Christians should joyfully embrace God’s sovereignty since it annihilates human pride, exalts God, and strengthens the believer’s faith. Nothing could be more encouraging than to know that God is sovereignly in control of all His creation and that circumstances are not due to chance or fate. It is impossible for God’s plan to fail. Among the most precious of God’s promises is Romans 8:28: “We know that God causes all things to work together for good … to those who are called according to His purpose.” That promise rests on the sovereignty of God.
Yet many Christians are troubled by the doctrine of God’s sovereignty, erroneously supposing that it excludes human freedom and responsibility. Biblical theology maintains both divine sovereignty and human freedom/responsibility. Neither is to be advanced at the other’s expense. Addressing God’s grace in reference to salvation, The Baptist Faith and Message says God’s providential control is “consistent with the free agency of man.” The biblical writers unashamedly placed divine sovereignty and human responsibility side by side. Peter attributed Jesus’ death to the decree of God, then immediately ascribed blame to his audience: “This Man, delivered over by the predetermined plan and foreknowledge of God, you nailed to a cross by the hands of godless men and put Him to death” (Acts 2:23). They crucified Jesus because they chose to, and God justly held them accountable for their actions.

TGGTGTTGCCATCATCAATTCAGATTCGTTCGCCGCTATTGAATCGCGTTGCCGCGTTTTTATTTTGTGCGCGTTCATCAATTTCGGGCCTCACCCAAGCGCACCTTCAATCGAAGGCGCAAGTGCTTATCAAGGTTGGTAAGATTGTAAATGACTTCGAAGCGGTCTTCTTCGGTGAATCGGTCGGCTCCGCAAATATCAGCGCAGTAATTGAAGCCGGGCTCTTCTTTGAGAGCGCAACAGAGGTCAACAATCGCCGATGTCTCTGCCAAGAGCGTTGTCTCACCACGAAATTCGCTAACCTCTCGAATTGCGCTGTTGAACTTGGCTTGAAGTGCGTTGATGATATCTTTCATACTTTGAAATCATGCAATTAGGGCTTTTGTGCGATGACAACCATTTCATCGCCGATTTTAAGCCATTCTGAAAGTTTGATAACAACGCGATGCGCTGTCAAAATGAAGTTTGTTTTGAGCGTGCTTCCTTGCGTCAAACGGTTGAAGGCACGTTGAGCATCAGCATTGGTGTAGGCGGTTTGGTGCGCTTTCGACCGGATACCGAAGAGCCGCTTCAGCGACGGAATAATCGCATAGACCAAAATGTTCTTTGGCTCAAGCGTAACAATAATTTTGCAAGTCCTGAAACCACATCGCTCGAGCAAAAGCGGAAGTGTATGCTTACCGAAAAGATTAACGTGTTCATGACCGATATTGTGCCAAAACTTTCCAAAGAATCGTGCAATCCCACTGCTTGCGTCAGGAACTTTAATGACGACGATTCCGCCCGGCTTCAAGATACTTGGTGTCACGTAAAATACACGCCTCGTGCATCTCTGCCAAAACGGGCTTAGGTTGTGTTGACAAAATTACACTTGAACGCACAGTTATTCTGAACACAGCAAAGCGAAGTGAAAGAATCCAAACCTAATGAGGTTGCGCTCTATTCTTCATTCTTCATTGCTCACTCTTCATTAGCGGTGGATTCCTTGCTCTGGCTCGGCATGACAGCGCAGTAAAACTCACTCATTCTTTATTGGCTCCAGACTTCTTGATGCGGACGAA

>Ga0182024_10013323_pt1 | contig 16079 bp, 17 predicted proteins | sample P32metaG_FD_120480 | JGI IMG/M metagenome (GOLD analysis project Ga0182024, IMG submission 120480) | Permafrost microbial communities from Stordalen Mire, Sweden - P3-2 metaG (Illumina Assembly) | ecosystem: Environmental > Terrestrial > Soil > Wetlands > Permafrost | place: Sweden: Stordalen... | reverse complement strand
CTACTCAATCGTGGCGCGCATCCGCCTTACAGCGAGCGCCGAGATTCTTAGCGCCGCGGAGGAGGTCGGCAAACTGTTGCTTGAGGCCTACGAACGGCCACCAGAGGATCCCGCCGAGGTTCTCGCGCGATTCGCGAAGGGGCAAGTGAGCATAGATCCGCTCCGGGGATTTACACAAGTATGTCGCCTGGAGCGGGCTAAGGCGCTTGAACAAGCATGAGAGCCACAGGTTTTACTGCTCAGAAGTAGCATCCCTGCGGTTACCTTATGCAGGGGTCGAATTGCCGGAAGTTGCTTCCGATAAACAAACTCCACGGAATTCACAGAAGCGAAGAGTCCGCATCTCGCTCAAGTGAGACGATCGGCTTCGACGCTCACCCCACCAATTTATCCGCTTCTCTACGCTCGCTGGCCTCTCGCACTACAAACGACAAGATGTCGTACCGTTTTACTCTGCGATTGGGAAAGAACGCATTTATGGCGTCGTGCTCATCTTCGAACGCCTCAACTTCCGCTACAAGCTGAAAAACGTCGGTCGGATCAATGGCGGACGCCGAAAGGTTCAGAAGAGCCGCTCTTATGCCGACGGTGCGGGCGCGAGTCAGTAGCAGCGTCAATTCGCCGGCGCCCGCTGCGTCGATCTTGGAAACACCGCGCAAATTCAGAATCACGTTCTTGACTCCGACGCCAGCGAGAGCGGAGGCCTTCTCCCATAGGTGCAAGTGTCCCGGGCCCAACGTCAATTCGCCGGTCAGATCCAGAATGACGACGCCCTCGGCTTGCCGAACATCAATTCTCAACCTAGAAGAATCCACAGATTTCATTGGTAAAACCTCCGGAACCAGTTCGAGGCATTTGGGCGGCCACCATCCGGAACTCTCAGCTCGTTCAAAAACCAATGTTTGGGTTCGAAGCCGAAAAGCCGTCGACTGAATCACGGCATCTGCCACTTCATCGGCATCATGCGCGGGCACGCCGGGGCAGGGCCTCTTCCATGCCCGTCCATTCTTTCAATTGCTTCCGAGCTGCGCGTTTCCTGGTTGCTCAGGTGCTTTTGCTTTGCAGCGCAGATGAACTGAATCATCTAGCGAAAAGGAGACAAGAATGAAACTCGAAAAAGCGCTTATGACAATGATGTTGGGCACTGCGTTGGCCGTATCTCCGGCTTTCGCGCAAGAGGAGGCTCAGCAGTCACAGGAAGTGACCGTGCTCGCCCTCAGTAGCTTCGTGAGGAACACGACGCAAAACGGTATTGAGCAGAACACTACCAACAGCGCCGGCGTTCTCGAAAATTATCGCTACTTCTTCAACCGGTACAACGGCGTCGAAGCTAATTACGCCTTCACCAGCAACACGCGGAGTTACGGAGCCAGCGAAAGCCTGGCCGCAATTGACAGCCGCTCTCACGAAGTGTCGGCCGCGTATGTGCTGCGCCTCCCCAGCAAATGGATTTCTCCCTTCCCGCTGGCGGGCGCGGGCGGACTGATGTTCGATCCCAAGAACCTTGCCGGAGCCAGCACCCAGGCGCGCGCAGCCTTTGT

Nor does the sovereignty of God eliminate the need for human action. Acts 27 records a shipwreck involving Paul. In His sovereignty, God declared that no life would be lost (Acts 27:22). But God’s sovereign decree that no one’s life would be lost did not exclude the necessity of Paul warning the sailors to remain on the ship: “Paul said to the centurion and to the soldiers, ‘Unless these men remain in the ship, you yourselves cannot be saved’ ” (Acts 27:31). God’s sovereignty did not make Paul’s warning unnecessary; had they left the ship, they would have perished.
The sovereignty of God does not eliminate the need for evangelism. Again, The Baptist Faith and Message states that God’s plan “comprehends all the means in connection with the end.” In order to be saved, people must hear the gospel (Romans 10:13-15). God’s sovereignty should be a motivation for evangelism. That’s why Christians are to proclaim the gospel to every person (Mark 16:15; Luke 24:47). Christians are to evangelize with the confidence that “whoever believes in Him should not perish, but have eternal life” (John 3:16).
The sovereignty of God does not negate man’s responsibility to repent and turn to God. People are to seek the Lord and call on him while he is near (Isaiah 55:6-7). The same is true of man’s responsibility to grow in grace; believers are to put to death the deeds of the flesh (Colossians 3:5) and are to put on the full armor of God (Ephesians 6:10-20).
While Christian thinkers often have used speculative methods in an attempt to explain the interplay of God’s sovereignty and human responsibility, finite creatures likely will never fully understand this mystery. Yet believers can live in the full confidence that God is in control and that the Lord of the universe always does what is right (Genesis 18:25b).
— Walter Johnson is dean of the College of Christian Studies at North Greenville University.